Philly’s health department collects what it calls “de-identified” information about emergency department visits, including the reason for the visit and chief complaints lodged at the time of the visit.

Finally, quarterly data from the Pennsylvania Health Care Cost Council was used to chart gun-related hospital charges.

How does it work?

The Injury Prevention Dashboard is broken down into six categories: Social determinants of health, shooting victims, citywide trends, demography, firearm shooting rates, firearm suicides, emergency department visits and hospitalization costs.

Users can click through the tabs to see maps and graphs that offer visual displays of gun violence trends and other related categories from as early as 2007.

The tab for citywide trends, for example, includes charted data about the number of weekly, monthly and annual fatal and nonfatal shooting victims.

Screenshot / Philadelphia Dept. of Public Health

How often will it be updated?

Right now, the Injury Prevention Dashboard only displays data through 2020 for most segments. During the city’s new, bi-weekly gun violence briefings, Abaya said the dashboard will likely be updated in a few months as feedback rolls in.

She added that since the initiative relies on a diverse set of data sources, the board may be updated at different frequencies.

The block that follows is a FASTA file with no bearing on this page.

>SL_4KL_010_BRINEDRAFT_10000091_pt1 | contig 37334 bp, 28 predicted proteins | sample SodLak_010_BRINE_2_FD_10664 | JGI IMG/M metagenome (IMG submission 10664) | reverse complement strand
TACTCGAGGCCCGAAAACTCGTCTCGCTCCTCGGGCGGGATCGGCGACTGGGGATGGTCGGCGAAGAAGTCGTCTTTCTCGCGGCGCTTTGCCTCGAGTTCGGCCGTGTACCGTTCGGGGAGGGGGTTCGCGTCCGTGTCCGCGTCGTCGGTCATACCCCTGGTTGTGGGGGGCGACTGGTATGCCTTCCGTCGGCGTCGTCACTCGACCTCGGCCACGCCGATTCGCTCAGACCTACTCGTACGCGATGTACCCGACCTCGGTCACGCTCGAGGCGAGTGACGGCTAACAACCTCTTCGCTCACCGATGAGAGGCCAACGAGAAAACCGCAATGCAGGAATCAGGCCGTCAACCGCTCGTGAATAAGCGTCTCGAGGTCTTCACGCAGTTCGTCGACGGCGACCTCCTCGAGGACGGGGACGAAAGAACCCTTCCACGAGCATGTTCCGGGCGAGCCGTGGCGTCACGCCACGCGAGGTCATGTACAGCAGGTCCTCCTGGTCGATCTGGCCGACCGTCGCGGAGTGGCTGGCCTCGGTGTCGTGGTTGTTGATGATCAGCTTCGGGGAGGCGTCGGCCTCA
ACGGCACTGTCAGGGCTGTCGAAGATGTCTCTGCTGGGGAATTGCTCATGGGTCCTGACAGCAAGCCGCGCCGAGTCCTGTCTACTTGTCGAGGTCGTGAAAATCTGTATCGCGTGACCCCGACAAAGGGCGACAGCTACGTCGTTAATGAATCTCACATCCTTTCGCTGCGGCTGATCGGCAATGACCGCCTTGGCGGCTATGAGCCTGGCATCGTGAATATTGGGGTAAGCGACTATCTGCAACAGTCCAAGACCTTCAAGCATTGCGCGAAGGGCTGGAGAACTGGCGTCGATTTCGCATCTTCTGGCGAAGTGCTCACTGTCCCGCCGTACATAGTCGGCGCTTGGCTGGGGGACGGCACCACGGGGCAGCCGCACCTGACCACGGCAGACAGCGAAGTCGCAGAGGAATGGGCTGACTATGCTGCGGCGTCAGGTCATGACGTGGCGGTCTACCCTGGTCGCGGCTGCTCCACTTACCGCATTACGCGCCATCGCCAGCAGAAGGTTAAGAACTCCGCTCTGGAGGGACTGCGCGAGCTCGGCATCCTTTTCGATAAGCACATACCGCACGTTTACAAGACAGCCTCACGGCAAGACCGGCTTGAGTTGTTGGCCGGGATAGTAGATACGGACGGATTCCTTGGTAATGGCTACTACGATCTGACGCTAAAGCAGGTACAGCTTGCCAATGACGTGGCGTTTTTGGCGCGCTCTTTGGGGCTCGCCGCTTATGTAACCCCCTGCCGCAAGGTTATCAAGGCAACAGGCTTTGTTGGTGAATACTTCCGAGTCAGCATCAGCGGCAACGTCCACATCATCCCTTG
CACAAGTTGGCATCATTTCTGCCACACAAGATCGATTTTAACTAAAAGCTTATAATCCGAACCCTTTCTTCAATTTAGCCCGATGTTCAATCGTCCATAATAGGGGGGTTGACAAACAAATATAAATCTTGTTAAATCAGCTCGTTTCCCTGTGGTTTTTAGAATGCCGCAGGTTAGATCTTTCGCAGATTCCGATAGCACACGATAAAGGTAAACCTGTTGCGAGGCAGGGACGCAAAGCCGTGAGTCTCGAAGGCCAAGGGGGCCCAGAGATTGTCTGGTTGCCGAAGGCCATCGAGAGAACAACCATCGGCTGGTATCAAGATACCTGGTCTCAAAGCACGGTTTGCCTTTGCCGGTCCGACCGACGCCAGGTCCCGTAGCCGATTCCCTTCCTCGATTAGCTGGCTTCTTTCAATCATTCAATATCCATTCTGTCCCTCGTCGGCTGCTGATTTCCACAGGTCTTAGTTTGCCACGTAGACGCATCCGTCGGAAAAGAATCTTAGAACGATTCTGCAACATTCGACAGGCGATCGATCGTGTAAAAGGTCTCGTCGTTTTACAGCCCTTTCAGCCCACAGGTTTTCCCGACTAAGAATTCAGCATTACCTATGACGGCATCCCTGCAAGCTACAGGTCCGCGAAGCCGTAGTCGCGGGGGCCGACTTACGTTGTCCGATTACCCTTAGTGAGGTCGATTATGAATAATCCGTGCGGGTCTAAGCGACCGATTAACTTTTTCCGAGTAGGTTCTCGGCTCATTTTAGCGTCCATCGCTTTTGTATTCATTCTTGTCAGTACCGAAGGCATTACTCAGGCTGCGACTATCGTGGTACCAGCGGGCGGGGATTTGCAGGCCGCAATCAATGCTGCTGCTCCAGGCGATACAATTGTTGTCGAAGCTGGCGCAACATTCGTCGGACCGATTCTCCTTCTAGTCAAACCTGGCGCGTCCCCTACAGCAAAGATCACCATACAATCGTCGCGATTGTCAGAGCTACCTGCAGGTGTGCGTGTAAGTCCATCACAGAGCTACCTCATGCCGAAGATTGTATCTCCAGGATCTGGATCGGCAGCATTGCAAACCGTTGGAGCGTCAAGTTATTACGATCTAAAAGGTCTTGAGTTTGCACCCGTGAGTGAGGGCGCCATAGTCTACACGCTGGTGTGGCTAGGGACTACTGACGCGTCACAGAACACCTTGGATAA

What are some root causes of Philly’s gun crisis?

The dashboard shows charts of:

  • Percentage of people of all ages living in poverty
  • Percentage of people age 18 and older without a high school diploma
  • Percentage of unemployed people age 16 and older
  • Percentage of people between the ages of 16 to 19 who are neither in school or employed.

Using maps, the dashboard can toggle through charts displaying the frequency of each of those indicators alongside a map of fatal and nonfatal shootings in the city.

The data show that “most shootings occur in the same zip codes where there is also poverty, low educational attainment, unemployment and … young people … who are not enrolled in school and not employed,” researchers write.

Screenshot / Philadelphia Dept. of Public Health

What else does the dashboard show?

Under demography, users will find which groups are most and least impacted by gun violence over time. As widely and often reported, Black men comprise the highest number of shooting victims.

The number of children and women shot has been climbing since 2017, data shows, and the number shooting victims regardless of race has increased each year since 2018.

Firearm suicide charts show the number of victims has increased steadily since 2018 and that non-Hispanic white Philadelphians older than 45 represent the highest number of firearm by suicide victims.

Emergency department hospital visits for firearm-related injuries more than doubled from 93 in December 2019 to 199 in December 2020. As the hospital visits have increased, so have the total financial charges for gun hospitalizations. As of the second quarter of 2019, the most recent data available on the dashboard, more than $71 million was charged for gun hospitalizations, compared to about $52 million at the same time in 2018.

Want some more? Explore other Broke in Philly stories.